And he boasted about his own support in New Hampshire.  

‘Great being in New Hampshire last night. I would say that was the biggest political Rally in New Hampshire history. Incredible evening!’ he boasted on Twitter Tuesday morning.

WHO ARE THE 8 DEMOCRATS RUNNING FOR PRESIDENT IN 2020?

JOE BIDEN

Age on Inauguration Day 2021: 78

Entered race: April 25, 2019

Career: No current role. A University of Delaware and Syracuse Law graduate, he was first elected to Newcastle City Council in 1969, then won upset election to Senate in 1972, aged 29. Was talked out of quitting before being sworn in when his wife and daughter died in a car crash and served total of six terms. Chaired Judiciary Committee’s notorious Clarence Thomas confirmation hearings. Ran for president in 1988, pulled out after plagiarism scandal, ran again in 2008, withdrew after placing fifth in the Iowa Caucuses. Tapped by Obama as his running mate and served two terms as vice president. Contemplated third run in 2016 but decided against it after his son died of brain cancer.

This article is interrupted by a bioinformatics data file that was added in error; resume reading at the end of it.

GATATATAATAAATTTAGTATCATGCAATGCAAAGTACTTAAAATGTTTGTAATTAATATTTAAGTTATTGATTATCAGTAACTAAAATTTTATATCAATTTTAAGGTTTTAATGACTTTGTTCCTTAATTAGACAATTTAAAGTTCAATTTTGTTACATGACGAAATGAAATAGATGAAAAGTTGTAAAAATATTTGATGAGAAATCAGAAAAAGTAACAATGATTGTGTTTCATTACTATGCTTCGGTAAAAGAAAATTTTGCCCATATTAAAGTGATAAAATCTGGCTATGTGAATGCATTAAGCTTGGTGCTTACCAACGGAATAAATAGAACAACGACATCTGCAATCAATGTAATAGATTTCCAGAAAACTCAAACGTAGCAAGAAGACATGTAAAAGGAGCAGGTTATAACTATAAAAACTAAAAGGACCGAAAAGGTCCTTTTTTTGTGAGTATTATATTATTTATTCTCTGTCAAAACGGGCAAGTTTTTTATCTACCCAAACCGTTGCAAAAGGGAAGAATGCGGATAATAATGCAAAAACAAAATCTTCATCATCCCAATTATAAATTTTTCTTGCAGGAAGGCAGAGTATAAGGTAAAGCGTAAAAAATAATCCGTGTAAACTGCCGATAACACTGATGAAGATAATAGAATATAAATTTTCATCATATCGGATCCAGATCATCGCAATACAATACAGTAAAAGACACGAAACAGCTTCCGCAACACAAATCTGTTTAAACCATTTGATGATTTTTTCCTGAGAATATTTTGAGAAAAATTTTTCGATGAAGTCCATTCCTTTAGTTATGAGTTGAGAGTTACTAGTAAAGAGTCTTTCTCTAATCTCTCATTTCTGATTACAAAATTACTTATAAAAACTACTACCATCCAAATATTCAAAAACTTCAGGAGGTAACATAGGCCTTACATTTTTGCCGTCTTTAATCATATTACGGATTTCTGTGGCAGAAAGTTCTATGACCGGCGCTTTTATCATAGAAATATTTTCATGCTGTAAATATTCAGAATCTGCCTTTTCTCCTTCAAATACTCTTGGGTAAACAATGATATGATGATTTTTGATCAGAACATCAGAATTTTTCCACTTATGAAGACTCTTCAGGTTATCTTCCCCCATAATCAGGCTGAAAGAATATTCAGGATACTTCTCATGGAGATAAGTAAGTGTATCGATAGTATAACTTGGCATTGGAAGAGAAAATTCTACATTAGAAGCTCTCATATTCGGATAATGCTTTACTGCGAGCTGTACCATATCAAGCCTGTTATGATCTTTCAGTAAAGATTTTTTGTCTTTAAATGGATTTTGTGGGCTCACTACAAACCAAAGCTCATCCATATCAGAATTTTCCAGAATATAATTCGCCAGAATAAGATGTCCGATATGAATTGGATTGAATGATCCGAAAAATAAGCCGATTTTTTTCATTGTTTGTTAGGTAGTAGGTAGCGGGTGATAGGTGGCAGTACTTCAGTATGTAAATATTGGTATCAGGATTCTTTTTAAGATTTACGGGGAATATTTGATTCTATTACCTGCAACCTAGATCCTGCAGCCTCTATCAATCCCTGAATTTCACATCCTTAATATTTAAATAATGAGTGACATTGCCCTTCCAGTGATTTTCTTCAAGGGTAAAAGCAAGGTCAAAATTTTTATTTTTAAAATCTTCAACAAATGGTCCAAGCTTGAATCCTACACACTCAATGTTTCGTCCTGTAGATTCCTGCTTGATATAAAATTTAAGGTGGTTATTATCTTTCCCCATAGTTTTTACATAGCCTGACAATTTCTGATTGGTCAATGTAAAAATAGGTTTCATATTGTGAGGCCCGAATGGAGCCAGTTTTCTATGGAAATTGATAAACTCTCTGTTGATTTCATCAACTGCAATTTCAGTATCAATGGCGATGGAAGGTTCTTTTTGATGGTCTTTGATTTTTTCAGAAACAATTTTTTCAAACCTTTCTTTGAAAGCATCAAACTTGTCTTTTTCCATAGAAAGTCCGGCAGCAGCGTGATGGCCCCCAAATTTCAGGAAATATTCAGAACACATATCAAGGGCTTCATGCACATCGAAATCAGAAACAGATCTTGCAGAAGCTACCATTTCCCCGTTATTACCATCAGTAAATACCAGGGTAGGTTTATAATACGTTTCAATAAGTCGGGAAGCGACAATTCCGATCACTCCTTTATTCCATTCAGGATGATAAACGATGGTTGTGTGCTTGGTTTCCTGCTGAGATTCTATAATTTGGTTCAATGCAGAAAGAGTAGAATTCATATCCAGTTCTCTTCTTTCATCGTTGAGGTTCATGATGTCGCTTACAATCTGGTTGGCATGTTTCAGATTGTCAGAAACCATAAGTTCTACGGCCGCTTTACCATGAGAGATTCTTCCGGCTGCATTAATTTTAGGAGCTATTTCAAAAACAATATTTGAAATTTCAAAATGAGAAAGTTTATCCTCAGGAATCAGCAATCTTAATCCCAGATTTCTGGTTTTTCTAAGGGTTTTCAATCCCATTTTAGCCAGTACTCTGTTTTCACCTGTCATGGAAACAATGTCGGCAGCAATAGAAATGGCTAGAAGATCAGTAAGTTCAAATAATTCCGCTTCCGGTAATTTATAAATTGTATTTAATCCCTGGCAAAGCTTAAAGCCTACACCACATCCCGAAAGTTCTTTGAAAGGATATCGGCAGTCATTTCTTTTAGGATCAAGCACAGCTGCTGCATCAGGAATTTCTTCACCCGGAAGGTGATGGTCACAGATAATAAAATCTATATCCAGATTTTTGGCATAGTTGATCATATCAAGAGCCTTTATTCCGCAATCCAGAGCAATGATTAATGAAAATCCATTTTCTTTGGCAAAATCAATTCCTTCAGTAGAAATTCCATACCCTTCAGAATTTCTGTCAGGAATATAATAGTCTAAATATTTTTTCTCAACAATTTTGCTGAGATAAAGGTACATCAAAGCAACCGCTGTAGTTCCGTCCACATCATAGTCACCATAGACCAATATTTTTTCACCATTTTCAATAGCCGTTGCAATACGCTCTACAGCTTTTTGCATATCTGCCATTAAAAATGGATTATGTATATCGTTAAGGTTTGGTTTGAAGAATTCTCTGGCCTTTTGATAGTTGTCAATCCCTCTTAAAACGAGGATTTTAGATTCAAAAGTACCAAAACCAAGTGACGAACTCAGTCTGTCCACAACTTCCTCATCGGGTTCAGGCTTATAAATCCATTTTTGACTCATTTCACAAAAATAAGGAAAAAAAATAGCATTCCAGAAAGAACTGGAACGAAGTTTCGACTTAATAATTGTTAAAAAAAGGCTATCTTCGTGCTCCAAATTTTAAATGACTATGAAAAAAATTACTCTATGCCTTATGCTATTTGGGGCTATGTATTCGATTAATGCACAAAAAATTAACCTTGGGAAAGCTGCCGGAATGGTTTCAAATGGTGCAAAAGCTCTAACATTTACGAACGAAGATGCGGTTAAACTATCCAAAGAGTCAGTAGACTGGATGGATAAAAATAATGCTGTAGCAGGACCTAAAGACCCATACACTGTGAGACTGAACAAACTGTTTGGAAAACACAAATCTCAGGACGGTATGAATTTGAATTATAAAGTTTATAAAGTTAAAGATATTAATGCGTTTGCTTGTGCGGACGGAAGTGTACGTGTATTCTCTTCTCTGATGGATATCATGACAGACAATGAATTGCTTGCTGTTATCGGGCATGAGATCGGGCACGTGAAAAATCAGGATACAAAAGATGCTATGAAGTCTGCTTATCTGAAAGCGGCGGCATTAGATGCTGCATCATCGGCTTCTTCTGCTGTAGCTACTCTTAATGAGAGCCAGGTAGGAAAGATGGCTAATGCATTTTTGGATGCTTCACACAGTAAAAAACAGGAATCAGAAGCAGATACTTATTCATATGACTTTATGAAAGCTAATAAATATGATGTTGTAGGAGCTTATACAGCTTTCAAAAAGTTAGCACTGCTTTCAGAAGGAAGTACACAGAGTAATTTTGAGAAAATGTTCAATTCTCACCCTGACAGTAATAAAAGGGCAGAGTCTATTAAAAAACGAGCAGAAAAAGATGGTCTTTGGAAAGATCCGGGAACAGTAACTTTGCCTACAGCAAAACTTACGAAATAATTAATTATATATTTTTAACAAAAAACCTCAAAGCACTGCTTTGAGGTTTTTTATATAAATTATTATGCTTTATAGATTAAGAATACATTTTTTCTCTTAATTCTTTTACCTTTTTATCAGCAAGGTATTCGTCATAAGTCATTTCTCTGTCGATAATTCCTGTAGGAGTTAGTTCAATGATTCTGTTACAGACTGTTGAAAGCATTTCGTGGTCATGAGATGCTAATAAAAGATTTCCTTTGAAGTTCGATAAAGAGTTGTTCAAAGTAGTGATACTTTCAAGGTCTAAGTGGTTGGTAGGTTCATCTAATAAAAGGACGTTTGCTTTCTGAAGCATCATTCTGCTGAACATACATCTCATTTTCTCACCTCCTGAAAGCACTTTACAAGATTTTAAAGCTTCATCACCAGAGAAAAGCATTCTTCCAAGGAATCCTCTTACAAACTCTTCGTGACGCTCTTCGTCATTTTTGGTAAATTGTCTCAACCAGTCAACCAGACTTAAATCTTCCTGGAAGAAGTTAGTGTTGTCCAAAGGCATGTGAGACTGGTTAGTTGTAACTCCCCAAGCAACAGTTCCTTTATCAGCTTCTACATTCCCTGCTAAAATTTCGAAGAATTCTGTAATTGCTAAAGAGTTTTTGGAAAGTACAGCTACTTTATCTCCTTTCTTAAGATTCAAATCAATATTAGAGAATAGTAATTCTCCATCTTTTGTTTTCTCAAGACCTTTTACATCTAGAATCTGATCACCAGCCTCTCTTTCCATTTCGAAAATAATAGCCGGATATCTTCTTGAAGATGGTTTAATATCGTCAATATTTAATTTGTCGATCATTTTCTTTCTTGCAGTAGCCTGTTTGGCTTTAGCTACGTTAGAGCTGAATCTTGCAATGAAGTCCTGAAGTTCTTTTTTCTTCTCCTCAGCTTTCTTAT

Family: Eldest of four siblings born to Joe Biden Sr. and Catherine Finnegan. First wife Neilia Hunter and their one-year-old daughter Naomi died in car crash which their two sons, Joseph ‘Beau’ and Robert Hunter survived. Married Jill Jacobs in 1976, with whom he has daughter Ashley. Beau died of brain cancer in 2015. Hunter’s marriage to Kathleen Buhle, with whom he has three children, ended in 2016 when it emerged Hunter was in a relationship with Beau’s widow Hallie, mother of their two children. Hunter admitted cocaine use; his estranged wife accused him of blowing their savings on drugs and prostitutes

Religion: Catholic

Views on key issues: Ultra-moderate who will emphasize bipartisan record. Will come under fire over record, having voted: to stop desegregation bussing in 1975; to overturn Roe v Wade in 1981; for now controversial 1994 Violent Crime Act; for 2003 Iraq War; and for banking deregulation. Says he is ‘most progressive’ Democrat. New positions include free college, tax reform, $15 minimum wage. No public position yet on Green New Deal and healthcare. Pro-gun control. Has already apologized to women who say he touched them inappropriately

Would make history as: Oldest person elected president

Slogan: Our Best Days Still Lie Ahead

MIKE BLOOMBERG

Age on Inauguration Day: 78

Entered race: November 24, 2019